Georgetown in Washington, District of Columbia — The American Northeast (Mid-Atlantic)
Francis Scott Key
During the war of 1812, British troops had invaded and captured Washington in August of 1814. They set fire to the Capitol, the White House and most Federal buildings. as they withdrew to their ships they took Dr. William Beanes prisoner because he had arrested some stragglers among the British troops for looting.
The popular and respected 35-year-old George Town lawyer, Francis Scott Key, came to the aid of friends seeking Dr. Beanes' release. Under a flag of truce approved by President James Madison, key set out with Colonel John Stuart Skinner, an American agent for prisoner exchange. They located the British fleet and boarded Admiral Cochrane's Royal Navy Flagship. Key successfully arranged for Dr. Beanes' release.
However, lest they reveal the British plans to attack Fort McHenry and Baltimore, they were detained under guard aboard their ship. Throughout the night of September 13-14, 1814, Key stood on deck
After the release following the British defeat, Key continued to work on his poem. On the next day, he showed it to a relative, Judge Joseph Hopper Nicholson, a Fort McHenry's defender. Nicholson was so moved he immediately had broadsides of the poem printed and circulated. That poem became The Star Spangled Banner.
Francis Scott Key's law practice continued to flourish. He was three times appointed to the post of U.S. Attorney for the District of Columbia. He was active in anti-slavery causes, advocated the establishment of public schools, negotiated a treaty in 1833 between the Creek Indians and settlers in Alabama, and was a vestryman of St. John's Church as well as a founder of Christ Church in George Town. On a trip to Baltimore in 1843, Francis Scott Key died of pneumonia on January 11 at the home of his eldest daughter, Mrs. Charles Howard. He is buried at Mt. Olivet Cemetery near his birthplace in Frederick, Maryland.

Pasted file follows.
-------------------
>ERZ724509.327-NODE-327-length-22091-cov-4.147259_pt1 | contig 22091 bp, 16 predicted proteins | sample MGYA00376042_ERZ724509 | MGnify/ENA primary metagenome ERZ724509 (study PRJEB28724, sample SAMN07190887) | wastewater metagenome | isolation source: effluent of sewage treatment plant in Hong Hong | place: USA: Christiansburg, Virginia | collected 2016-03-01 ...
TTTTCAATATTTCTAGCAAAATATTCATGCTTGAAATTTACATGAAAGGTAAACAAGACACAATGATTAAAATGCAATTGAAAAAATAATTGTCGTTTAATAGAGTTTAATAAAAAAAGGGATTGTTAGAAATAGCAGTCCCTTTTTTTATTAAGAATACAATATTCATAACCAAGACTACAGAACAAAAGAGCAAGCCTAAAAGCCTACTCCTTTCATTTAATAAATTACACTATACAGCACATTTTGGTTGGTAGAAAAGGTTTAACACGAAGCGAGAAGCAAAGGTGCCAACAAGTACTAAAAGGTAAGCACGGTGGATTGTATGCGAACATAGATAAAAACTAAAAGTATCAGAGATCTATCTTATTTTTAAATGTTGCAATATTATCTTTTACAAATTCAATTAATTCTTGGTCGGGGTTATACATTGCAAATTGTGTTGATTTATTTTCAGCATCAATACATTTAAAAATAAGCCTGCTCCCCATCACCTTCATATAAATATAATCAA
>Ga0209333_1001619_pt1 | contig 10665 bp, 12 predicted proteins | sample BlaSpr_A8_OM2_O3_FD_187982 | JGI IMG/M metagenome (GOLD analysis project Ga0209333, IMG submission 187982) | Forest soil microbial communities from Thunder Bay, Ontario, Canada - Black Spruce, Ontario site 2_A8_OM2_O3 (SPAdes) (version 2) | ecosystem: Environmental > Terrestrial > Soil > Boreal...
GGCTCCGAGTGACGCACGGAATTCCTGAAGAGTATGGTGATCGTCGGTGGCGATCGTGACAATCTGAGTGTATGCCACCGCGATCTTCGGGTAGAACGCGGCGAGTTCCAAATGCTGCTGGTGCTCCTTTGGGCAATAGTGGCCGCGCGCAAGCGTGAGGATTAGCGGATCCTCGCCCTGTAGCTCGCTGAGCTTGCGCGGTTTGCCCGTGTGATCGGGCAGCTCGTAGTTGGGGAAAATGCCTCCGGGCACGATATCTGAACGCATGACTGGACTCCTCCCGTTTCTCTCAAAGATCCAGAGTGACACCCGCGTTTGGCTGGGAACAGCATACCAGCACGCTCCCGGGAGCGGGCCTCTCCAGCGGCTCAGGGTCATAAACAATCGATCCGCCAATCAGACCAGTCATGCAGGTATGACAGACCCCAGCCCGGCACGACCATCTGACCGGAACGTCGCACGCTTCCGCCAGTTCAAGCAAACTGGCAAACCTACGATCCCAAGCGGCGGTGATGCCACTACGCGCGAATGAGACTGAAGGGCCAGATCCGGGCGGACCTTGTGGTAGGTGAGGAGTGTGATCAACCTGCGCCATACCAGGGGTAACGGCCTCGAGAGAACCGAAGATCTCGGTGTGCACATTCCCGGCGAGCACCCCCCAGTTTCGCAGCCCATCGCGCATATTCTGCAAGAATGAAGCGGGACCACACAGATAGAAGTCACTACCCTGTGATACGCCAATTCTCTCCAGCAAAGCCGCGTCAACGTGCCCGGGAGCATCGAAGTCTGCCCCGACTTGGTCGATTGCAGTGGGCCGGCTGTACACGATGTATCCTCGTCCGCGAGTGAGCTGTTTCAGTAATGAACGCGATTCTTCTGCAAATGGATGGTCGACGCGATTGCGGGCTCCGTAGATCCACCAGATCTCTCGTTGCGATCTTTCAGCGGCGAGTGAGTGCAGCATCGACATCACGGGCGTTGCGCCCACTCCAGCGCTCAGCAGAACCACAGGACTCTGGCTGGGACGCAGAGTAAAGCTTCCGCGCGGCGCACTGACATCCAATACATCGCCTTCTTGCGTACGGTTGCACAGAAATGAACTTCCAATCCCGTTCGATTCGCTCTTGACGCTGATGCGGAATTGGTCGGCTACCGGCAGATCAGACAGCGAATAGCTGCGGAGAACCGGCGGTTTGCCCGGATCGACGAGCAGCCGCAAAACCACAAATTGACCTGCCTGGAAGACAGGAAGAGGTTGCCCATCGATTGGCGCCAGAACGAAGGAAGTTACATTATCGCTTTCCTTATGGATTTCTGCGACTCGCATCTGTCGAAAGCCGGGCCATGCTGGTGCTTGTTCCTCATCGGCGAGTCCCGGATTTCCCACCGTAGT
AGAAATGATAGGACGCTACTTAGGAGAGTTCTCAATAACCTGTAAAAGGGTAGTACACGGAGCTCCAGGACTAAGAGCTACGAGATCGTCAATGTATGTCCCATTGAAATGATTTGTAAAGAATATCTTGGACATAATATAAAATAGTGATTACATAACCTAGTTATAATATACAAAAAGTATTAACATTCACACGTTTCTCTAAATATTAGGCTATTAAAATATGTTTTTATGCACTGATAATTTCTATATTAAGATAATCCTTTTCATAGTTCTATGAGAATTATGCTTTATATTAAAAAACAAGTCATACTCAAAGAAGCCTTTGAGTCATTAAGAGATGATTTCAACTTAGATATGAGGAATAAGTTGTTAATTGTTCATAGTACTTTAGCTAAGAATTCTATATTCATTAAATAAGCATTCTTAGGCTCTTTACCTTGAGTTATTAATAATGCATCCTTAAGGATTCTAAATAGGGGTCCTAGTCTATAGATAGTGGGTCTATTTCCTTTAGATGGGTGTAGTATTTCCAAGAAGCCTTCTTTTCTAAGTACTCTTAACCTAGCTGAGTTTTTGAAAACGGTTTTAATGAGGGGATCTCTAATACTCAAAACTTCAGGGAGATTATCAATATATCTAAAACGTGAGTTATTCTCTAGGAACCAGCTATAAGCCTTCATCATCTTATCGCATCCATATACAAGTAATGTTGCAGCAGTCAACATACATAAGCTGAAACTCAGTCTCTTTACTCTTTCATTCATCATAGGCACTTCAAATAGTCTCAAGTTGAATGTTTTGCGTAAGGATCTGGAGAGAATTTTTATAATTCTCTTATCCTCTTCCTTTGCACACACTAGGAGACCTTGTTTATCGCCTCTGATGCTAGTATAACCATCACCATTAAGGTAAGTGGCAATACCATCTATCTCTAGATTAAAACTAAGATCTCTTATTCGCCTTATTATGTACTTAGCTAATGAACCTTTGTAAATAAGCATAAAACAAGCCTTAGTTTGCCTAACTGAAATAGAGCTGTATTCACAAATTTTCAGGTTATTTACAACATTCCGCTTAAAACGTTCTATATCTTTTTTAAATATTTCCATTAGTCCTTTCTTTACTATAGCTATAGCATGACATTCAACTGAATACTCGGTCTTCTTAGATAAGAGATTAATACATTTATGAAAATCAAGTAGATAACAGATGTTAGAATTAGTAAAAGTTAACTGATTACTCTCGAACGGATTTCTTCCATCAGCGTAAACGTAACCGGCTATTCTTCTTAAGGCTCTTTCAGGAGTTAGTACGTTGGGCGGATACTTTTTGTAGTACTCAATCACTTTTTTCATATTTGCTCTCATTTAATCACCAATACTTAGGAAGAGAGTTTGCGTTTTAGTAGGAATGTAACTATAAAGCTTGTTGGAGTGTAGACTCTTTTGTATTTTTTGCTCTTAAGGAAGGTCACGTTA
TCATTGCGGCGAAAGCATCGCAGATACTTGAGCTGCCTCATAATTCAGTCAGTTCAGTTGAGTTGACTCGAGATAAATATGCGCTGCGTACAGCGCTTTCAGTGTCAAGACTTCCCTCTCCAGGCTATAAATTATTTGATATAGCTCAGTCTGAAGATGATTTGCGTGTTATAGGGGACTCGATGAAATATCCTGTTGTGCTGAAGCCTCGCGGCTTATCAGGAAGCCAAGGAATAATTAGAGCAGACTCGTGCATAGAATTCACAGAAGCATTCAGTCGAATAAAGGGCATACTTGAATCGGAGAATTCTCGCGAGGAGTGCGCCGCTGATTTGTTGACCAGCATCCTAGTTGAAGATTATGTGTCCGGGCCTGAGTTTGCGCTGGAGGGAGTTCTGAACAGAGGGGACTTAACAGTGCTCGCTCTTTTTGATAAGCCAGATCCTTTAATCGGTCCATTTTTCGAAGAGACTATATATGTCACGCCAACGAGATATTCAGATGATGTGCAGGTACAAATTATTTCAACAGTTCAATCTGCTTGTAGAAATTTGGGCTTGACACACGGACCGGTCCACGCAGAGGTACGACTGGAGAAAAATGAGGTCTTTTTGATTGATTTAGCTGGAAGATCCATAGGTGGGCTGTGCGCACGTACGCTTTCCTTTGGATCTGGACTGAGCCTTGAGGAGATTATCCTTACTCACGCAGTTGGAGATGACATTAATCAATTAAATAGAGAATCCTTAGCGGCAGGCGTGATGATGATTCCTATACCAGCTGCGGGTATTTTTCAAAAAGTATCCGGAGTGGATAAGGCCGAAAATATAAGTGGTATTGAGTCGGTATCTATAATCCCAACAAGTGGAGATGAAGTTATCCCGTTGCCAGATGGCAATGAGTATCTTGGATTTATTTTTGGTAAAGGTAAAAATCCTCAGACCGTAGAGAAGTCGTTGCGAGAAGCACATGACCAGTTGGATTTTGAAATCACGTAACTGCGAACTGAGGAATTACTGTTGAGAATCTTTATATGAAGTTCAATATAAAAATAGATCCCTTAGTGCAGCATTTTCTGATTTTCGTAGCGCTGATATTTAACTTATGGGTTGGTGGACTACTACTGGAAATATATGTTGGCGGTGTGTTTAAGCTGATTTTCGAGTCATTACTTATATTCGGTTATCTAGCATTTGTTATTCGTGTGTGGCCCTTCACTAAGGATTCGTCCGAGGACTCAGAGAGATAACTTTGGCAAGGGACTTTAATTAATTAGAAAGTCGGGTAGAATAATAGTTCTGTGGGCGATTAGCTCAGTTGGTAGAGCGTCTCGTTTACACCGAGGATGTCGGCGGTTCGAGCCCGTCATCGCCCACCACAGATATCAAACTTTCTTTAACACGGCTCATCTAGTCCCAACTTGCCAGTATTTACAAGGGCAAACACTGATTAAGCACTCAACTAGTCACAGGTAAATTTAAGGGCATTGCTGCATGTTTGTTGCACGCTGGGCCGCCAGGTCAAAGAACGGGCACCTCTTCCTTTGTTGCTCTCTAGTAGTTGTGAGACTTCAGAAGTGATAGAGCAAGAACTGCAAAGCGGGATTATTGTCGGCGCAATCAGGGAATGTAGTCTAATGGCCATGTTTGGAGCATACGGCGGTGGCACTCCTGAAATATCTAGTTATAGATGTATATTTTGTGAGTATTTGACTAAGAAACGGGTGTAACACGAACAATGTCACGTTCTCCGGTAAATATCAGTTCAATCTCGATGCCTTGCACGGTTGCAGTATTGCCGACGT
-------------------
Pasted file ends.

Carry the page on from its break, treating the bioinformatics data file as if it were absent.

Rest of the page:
The high standards which guided Francis Scott Key's life continue to be an example to all Americans.
Location. 38° 54.287′ N, 77° 4.084′ W. Marker is in Georgetown, District of Columbia Click for map. This marker is in the Francis Scott Key Park which is between M Street and the C&O Canal on the east side of the Key Bridge. Marker is in this post office area: Washington DC 20007, United States of America.
Other nearby markers. At least 8 other markers are within walking distance of this marker. The Star-Spangled Banner (here, next to this marker); Francis Scott Key Park (a few steps from this marker); An Industrial Georgetown (within shouting distance of this marker); Forrest Marbury House (within shouting distance of this marker); Prospect House (about 500 feet away, measured in a direct line); The Exorcist Steps (about 700 feet away); Hollywood on the Potomac (about 700 feet away); The Last Home of Stephen Bloomer Balch, D.D. (approx. 0.2 miles away). Click for a list of all markers in Georgetown.
Also see . . . Francis Scott Key. Biography at the Maryland State Archives. (Submitted on August 21, 2016, by Allen C. Browne of Silver Spring, Maryland.)
Categories. • Notable Events • Notable Persons • War of 1812 •
Credits. This page originally submitted on , by Tom Fuchs of Greenbelt, Maryland. This page has been viewed 3,749 times since then and 183 times this year. Photos: 1. submitted on , by Tom Fuchs of Greenbelt, Maryland. 2. submitted on , by Allen C. Browne of Silver Spring, Maryland. 3. submitted on , by J. Makali Bruton of San Salvador, El Salvador. 4. submitted on , by Tom Fuchs of Greenbelt, Maryland. 5. submitted on , by Allen C. Browne of Silver Spring, Maryland. 6, 7. submitted on , by Allen C. Browne of Silver Spring, Maryland. • J. J. Prats was the editor who published this page. This page was last revised on September 11, 2016.